WASHINGTON - War-weary Republicans and Democrats on Thursday sent the strongest message yet to President Obama to end the war in Afghanistan as the commander in chief decides how many U.S. troops to withdraw this summer.
A measure requiring an accelerated timetable for pulling out the 100,000 troops from Afghanistan and an exit strategy for the nearly 10-year-old conflict secured 204 votes in the House, falling just short of passage but boosting the hopes of its surprised proponents.
"It sends a strong signal to the president that the U.S. House of Representatives and the American people want change," Rep. Jim McGovern (D., Mass.) said shortly after the vote.
Obama is to begin drawing down some of the troops in July, with all combat forces due out by 2014. McGovern and others fear that the initial reduction will be a token cut of 5,000, numbers they argue fail to reflect that Osama bin Laden is gone and that the United States can't afford spending $10 billion a month on the war.
An Associated Press-GfK poll earlier this month found that 59 percent oppose the war and 37 percent favor it, with significant support for Obama's plan to start removing troops this summer. The poll's margin of error is plus or minus 4.2 percentage points.
Twenty-six Republicans joined 178 Democrats in backing the Afghanistan measure. Eight Democrats and 207 Republicans opposed it. In the Democratic-controlled House last July, a similar measure got 162 votes. The tally Thursday reflected the increasing exasperation in Congress with the costly war, even among the typically more hawkish Republicans.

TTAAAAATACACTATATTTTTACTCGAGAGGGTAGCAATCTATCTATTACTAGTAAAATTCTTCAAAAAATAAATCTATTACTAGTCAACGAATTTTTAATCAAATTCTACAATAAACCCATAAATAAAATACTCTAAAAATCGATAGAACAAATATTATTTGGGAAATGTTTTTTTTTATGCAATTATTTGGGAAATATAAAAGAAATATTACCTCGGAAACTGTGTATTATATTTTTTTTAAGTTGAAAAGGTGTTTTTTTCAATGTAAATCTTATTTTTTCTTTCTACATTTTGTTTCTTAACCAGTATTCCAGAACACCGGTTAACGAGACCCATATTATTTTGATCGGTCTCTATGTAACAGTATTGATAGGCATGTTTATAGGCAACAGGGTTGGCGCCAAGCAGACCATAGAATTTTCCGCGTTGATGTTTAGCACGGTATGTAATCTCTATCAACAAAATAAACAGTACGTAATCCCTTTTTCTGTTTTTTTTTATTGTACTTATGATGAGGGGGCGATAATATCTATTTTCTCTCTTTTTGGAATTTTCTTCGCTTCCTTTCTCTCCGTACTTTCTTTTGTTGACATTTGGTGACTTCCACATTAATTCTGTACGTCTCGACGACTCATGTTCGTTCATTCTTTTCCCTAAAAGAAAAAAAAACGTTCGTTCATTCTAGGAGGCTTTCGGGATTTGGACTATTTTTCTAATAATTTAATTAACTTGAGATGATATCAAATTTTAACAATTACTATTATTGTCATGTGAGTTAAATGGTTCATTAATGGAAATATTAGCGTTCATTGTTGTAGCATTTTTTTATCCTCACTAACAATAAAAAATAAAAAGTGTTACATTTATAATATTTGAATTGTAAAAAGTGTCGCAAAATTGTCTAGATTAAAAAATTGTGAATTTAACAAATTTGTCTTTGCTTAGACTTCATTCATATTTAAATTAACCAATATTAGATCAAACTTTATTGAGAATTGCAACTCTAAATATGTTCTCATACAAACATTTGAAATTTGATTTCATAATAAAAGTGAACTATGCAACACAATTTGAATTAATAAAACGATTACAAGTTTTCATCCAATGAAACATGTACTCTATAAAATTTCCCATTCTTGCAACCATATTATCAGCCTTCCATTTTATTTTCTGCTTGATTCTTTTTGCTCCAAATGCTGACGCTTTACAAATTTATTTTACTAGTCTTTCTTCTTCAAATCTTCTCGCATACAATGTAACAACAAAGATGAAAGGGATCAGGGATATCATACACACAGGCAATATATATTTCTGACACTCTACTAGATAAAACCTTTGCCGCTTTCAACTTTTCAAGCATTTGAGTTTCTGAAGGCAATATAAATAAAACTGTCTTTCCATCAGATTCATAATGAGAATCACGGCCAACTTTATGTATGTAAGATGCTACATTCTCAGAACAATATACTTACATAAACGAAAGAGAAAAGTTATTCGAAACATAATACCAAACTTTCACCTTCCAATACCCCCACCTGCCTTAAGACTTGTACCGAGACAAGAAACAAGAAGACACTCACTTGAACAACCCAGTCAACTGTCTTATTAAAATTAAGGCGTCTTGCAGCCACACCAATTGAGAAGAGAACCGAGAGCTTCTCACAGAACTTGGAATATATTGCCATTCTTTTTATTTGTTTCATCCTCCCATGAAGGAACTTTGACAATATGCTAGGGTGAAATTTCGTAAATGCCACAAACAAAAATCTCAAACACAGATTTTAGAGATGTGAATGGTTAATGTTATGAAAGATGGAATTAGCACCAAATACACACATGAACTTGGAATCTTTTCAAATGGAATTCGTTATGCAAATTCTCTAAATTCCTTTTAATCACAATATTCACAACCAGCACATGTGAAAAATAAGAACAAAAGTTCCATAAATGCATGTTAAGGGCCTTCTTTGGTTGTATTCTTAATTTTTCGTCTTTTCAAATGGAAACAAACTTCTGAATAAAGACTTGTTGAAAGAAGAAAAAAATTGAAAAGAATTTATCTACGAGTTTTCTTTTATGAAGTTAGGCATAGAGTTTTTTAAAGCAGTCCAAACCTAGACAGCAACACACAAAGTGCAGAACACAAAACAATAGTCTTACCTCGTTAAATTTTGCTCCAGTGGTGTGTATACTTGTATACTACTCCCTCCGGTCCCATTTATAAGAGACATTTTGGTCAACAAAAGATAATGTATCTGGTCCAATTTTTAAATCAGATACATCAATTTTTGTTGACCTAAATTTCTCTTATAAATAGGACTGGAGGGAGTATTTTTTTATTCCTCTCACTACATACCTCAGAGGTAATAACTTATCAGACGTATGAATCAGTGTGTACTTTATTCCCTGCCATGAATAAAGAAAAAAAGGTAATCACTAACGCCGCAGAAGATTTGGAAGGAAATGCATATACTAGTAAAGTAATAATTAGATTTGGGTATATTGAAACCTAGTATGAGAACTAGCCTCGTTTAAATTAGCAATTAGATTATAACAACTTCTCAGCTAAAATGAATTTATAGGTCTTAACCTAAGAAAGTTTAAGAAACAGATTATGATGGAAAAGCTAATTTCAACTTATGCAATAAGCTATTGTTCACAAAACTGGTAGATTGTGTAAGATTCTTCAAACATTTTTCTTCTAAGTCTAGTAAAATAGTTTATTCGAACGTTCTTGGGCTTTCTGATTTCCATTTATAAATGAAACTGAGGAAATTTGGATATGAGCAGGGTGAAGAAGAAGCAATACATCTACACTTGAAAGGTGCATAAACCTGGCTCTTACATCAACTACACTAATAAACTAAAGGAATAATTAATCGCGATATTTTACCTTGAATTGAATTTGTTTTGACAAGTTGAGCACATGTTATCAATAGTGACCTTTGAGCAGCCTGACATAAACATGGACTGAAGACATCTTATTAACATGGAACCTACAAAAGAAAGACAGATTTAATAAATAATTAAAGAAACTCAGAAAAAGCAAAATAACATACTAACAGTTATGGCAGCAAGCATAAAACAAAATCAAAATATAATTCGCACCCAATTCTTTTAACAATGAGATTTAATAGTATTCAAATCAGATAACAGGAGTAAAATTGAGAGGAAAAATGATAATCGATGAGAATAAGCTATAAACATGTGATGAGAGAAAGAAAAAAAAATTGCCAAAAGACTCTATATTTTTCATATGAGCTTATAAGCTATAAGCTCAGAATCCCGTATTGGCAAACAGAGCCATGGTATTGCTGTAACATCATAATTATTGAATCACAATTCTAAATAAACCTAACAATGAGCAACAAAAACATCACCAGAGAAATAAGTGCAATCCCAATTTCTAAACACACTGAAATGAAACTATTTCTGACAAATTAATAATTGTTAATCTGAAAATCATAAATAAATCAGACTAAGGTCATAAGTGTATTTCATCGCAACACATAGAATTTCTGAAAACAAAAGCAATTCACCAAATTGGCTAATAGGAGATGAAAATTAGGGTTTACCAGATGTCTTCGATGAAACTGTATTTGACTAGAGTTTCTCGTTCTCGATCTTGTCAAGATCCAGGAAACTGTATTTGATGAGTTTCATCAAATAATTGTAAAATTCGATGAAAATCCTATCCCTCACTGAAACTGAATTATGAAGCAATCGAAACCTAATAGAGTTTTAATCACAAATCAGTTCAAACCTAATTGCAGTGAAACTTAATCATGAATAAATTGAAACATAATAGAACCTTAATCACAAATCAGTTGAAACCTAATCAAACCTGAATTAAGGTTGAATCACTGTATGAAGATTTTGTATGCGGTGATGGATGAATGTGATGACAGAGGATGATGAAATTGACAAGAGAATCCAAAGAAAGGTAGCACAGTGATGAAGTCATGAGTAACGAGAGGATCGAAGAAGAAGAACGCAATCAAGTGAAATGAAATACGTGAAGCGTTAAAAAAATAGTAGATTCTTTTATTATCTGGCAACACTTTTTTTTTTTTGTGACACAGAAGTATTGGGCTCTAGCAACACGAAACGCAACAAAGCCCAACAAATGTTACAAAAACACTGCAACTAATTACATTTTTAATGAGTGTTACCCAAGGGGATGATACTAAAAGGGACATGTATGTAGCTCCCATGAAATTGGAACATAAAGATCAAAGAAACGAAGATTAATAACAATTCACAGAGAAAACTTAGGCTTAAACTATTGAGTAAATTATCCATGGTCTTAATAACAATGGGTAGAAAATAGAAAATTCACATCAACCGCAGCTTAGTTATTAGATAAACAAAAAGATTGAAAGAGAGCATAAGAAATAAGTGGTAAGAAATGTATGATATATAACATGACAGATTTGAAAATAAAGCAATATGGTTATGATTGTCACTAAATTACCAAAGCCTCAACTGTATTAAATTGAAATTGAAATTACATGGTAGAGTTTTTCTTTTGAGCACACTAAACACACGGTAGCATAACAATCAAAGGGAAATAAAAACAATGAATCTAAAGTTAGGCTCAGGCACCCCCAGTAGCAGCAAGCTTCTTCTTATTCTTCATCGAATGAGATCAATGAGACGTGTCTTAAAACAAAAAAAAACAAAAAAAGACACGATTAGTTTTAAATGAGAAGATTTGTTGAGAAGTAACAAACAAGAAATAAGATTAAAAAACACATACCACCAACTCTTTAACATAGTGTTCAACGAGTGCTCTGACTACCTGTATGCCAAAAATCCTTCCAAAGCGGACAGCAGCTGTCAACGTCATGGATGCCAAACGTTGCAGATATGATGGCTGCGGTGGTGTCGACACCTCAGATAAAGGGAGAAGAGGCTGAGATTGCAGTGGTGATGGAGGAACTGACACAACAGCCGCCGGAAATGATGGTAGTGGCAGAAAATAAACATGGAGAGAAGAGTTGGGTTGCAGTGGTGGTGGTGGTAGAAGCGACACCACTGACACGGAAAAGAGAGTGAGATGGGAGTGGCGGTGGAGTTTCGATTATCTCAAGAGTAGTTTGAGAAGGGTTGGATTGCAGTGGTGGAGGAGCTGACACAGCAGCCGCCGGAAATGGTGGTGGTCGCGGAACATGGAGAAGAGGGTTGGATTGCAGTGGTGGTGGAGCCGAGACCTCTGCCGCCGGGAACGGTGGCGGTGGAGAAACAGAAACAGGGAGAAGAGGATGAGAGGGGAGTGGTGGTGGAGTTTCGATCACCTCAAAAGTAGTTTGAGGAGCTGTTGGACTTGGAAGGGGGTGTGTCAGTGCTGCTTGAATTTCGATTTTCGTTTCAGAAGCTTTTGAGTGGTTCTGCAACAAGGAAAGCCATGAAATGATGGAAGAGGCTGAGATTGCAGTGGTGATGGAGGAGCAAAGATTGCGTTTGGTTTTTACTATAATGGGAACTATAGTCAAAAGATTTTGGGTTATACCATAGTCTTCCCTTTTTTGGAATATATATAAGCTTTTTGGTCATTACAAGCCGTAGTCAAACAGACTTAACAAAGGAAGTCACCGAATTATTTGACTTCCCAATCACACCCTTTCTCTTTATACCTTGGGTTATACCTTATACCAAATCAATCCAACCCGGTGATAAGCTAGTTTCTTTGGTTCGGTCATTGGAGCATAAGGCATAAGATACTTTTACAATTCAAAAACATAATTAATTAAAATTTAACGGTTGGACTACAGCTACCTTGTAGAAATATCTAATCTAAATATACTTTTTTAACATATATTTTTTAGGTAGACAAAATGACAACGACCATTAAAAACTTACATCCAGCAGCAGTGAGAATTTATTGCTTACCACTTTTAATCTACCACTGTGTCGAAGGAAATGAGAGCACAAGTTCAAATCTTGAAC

But among the measure's foes, Rep. Mike Coffman (R., Colo.) said the accelerated timetable "would pull the rug out of the entire strategy," and Rep. Mac Thornberry (R., Texas) said, "The sacrifice of blood and treasure will be thrown away for considerable impatience."
The divisive issue was part of three days of debate on a broad, $690 billion defense bill that would provide a 1.6 percent increase in military pay, fund an array of aircraft, ships, and submarines, and increase health-care fees slightly for working-age military retirees. The bill meets the Pentagon's request for $119 billion to fight wars in Iraq and Afghanistan.
The House passed H.R. 1540, the military blueprint for the budget year beginning Oct. 1, on a vote of 322-96. Among 14 Philadelphia-area representatives, all voted yes, except Rep. Chaka Fattah (D., Pa.), who voted no.
In another sign of exasperation with war, the House overwhelmingly backed a measure barring any taxpayer dollars for U.S. ground forces or private security contractors in Libya with the exception of those involved in rescue missions of U.S. service members. The vote was 416-5.
Obama angered lawmakers with the amount of consultation with Congress before launching air strikes against Libya in March. Several members also have complained that Obama violated the 1972 War Powers Resolution, failing to seek congressional authorization for the U.S. military role in Libya.
Despite a veto threat, the GOP-controlled House moved ahead with several provisions in the bill that limit Obama's authority to reduce the size of the nuclear-weapons arsenal and decide the fate of terror suspects. The bill also would delay implementation of the president's new policy allowing gays to serve openly in the military and revives an extra engine for a new fighter aircraft that the Pentagon doesn't want.
The Republican-led House bill must be reconciled with a Senate version that is unlikely to include many of the divisive provisions. The Democratic-controlled Senate Armed Services Committee will begin crafting the bill the week of June 13.